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Sunday, July 20, 2008

Appropriately Dignified?

So, our mayor-elect (and current city commissioner) was quoted in the paper today, in an article about making Portland even more bike-friendly than it already is. Yes, our fair city has been named most bike-friendly by multiple publications, and with high gas prices the number of bike rider is rapidly increasing. However, recently there have been a number of driver-biker conflicts reported in the news: drunk biker attacks biking-advocate driver after he chides him for blowing through a stop sign; drunk driver tries to run down biker who chided him for speeding on neighborhood streets (biker jumped on the hood and hung on for dear life for several blocks until the driver slowed enough for him to jump off safely); bike messenger and car passenger (a bike shop employee) get into a tussle (including one of them whacking the other on the head with a bike lock!) after the passenger chided the biker for not wearing a helmet.

Anyway, here's Sam's quote:
"Sorry, it's trite but true: Share the fricking road, people," he said. "And when it's hot out, understand that everyone is a little irritable."




Blogger MWR said...

Whole lotta chidin' goin' on!

It often seems to me that bicyclists are cut a lot of slack, probably illogically, because they are the more easily killed participants in the car/bike interaction (cf. mosquitoes). If I drove my car the way many bicyclists ride, the car would be a palimpsest of dents.

It is extremely rare for someone to observe that bicycles and cars are fundamentally incompatible. But it's kind of true. If they were compatible, bicyclists would not always be riding into the doors of parked cars, because they would be occupying their proper lane position. You never see drivers taking off the doors of parked cars. Most cyclists aren't able to fulfill the duties of being a full-fledged vehicle because (a) they ride too slow to be credible and (b) they cheat whenever it suits them. Motorcyclists could cheat almost as much, but they almost never do. Interesting to think about the possible reasons.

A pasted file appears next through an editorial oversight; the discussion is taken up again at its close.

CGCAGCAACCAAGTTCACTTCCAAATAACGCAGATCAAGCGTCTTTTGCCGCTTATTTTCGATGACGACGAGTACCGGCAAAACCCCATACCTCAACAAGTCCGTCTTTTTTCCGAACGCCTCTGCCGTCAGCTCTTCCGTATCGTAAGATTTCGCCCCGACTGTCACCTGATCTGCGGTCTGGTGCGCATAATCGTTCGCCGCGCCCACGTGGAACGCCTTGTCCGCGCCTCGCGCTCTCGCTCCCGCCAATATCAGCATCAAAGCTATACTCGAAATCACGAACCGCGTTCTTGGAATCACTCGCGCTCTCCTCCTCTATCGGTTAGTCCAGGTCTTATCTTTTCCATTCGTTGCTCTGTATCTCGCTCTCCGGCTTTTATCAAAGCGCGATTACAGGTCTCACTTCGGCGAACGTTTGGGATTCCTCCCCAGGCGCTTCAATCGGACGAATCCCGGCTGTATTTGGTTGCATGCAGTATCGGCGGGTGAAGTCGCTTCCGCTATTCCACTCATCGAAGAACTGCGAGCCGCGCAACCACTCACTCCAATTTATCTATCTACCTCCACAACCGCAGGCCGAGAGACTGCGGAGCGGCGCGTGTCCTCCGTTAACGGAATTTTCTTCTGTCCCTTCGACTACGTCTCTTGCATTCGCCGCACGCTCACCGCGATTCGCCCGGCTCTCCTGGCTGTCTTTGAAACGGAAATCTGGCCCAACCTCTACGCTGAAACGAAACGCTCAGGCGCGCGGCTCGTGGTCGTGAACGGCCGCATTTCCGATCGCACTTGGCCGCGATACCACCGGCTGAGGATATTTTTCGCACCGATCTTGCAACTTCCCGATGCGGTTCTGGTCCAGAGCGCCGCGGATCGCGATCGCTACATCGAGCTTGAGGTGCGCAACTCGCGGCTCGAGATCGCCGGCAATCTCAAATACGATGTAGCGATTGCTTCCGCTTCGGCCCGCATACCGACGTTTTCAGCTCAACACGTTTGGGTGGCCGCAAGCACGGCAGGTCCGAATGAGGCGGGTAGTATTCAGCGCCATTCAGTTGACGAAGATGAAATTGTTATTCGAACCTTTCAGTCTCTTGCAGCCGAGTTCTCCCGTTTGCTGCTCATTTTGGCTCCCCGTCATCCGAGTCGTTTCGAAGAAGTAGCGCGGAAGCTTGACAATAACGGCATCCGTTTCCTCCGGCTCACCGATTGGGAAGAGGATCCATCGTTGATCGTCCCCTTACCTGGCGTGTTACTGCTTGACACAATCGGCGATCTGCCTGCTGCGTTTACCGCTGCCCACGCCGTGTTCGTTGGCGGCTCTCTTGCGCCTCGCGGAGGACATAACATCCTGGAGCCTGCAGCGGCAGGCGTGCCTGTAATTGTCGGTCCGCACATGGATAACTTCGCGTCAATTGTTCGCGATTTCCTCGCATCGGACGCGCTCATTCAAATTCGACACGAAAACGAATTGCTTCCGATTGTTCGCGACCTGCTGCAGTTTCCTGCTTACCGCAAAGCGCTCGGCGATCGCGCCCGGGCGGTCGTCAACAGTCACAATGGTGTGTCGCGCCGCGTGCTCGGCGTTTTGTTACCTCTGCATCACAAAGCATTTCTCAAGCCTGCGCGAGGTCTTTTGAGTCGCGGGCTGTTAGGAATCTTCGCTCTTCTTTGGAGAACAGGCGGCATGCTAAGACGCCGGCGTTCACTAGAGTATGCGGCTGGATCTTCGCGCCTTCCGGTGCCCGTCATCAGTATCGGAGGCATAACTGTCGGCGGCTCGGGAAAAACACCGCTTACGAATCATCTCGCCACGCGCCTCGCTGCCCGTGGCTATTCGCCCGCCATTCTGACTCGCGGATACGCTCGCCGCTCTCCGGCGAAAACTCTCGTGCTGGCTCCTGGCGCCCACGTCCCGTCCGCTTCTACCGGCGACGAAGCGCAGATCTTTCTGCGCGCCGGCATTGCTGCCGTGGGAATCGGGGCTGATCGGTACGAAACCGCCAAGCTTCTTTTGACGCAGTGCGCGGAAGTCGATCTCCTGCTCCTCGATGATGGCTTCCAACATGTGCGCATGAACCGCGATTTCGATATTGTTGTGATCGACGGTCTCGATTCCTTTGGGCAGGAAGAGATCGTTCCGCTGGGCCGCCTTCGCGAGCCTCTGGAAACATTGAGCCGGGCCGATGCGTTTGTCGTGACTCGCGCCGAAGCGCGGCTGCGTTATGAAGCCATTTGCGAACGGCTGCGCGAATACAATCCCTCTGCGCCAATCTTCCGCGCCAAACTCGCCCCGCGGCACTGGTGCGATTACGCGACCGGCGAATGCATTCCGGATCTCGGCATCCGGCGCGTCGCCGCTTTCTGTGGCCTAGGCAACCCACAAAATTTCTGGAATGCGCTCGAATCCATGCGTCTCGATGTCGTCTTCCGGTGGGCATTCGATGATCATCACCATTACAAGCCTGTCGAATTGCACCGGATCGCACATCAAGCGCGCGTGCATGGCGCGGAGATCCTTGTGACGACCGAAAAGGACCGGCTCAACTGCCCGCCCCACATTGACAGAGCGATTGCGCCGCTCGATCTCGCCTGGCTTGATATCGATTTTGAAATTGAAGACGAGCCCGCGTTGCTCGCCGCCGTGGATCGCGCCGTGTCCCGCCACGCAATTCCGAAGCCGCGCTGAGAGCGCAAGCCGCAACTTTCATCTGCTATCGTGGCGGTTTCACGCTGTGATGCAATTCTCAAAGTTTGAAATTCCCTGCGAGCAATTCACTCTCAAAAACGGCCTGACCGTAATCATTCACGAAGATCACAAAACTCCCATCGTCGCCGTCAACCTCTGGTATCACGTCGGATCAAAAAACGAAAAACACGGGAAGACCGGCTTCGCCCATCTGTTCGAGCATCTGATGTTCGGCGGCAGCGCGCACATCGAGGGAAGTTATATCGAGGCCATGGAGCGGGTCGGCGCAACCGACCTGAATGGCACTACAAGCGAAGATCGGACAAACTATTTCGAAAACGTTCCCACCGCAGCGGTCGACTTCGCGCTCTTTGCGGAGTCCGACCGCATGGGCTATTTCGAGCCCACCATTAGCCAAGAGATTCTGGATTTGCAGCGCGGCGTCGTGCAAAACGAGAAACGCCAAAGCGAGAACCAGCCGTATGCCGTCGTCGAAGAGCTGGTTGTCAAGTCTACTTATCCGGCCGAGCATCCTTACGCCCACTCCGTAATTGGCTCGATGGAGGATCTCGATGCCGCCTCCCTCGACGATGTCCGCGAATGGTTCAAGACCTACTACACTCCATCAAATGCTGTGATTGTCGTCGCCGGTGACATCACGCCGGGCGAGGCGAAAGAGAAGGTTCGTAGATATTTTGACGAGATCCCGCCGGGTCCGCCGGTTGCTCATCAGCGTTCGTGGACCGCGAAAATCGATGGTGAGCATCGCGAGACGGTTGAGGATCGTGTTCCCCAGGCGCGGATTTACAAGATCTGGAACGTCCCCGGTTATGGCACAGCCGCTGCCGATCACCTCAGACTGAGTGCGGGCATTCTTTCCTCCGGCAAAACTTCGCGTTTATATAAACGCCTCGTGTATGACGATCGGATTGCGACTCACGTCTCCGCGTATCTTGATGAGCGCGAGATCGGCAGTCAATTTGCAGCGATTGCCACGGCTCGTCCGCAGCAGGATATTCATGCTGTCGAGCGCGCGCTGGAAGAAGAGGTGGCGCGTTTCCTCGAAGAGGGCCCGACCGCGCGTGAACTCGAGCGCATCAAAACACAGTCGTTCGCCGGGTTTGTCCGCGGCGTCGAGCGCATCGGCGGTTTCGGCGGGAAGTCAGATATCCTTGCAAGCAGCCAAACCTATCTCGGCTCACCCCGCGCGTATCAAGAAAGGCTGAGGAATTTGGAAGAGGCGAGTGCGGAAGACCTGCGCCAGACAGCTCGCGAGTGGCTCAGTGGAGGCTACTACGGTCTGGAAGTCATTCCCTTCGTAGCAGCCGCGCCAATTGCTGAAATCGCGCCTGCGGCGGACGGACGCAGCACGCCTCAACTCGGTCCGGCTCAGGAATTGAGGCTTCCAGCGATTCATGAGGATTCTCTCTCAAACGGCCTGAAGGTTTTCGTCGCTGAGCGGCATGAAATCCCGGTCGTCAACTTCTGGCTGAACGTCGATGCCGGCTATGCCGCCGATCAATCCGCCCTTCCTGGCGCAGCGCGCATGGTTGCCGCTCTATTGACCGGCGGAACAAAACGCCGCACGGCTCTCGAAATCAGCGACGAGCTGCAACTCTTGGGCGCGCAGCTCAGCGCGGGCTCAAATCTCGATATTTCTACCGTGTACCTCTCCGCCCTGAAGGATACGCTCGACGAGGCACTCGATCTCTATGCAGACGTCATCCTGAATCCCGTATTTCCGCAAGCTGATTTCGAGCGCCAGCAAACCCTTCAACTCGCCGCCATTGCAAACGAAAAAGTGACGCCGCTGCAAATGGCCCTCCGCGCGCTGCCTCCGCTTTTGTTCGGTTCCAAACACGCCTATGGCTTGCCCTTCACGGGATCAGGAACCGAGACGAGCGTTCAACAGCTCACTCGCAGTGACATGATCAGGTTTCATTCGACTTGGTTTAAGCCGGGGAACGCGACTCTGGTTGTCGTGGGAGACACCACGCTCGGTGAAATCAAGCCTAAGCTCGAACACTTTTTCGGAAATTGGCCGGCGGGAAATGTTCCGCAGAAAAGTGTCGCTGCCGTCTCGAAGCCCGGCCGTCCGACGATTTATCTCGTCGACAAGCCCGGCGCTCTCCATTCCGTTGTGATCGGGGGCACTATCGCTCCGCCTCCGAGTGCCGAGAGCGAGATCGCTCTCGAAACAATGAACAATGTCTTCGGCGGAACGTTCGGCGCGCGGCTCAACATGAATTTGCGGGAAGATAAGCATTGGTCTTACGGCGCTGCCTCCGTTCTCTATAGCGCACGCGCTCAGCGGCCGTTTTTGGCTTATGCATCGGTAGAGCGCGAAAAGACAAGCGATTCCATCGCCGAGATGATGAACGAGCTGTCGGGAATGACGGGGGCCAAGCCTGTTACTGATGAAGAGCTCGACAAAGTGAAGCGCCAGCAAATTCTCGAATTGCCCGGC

July 21, 2008 at 12:09 AM  
Blogger MWR said...

Oh, re dignity of Portland mayors, the bar is not set very high. Ask any owner of an "Expose Yourself to Art" poster, or one of the Goldschmidts' former babysitters.

July 21, 2008 at 12:11 AM  
Anonymous Anonymous said...

Point taken on the dignity of Portland's mayors. I guess I probably should have expected that he would sound Gen-X-y, but it still struck me as funny.

I disagree with you on the parked-car door issue. On streets with bike lanes, opened car doors frequently extend right into the middle of the lane. And where there aren't bike lanes, I'm fairly sure that bikes are supposed to ride as far to the right as possible, again putting them on a collision course with opening car doors. I know I always look in my side mirror before opening my door to make sure I don't unseat an approaching cyclist.

Overall, I'm much more attuned to the needs of cyclists because my husband is a bike commuter. And most cyclists in Portland are very good about obeying the rules of the road--stopping (or at least slowing way way down) at stop signs, signaling turns, etc.

It is interesting that in the three recent incidents I described, the motorist chiders (surely euphemistic as applied to their actual behavior) were people who are serious about biking and were, in a sense, policing the community of which they are a part. It just wouldn't have been as newsworthy if they'd been on their bikes at the time. As I recall, there was also alcohol involved in all of the incidents.

July 21, 2008 at 1:12 PM  
Blogger MWR said...

I would be surprised if seriousness about bicycling were not often accompanied, in a place like Portland, by a degree of self-righteousness.

Really, I've lost track of what the status of bicycles is supposed to be. Are they supposed to follow all the rules of the road, including keeping right as slow-moving vehicles to enable faster drivers to pass? Maybe they need those triangle signs on the back, like tractors (everyone respects tractors!). There's no question that most riders take advantage of their small profile whenever it suits them, cutting up to the front of lines of cars at stop signs, etc.

July 21, 2008 at 10:44 PM  

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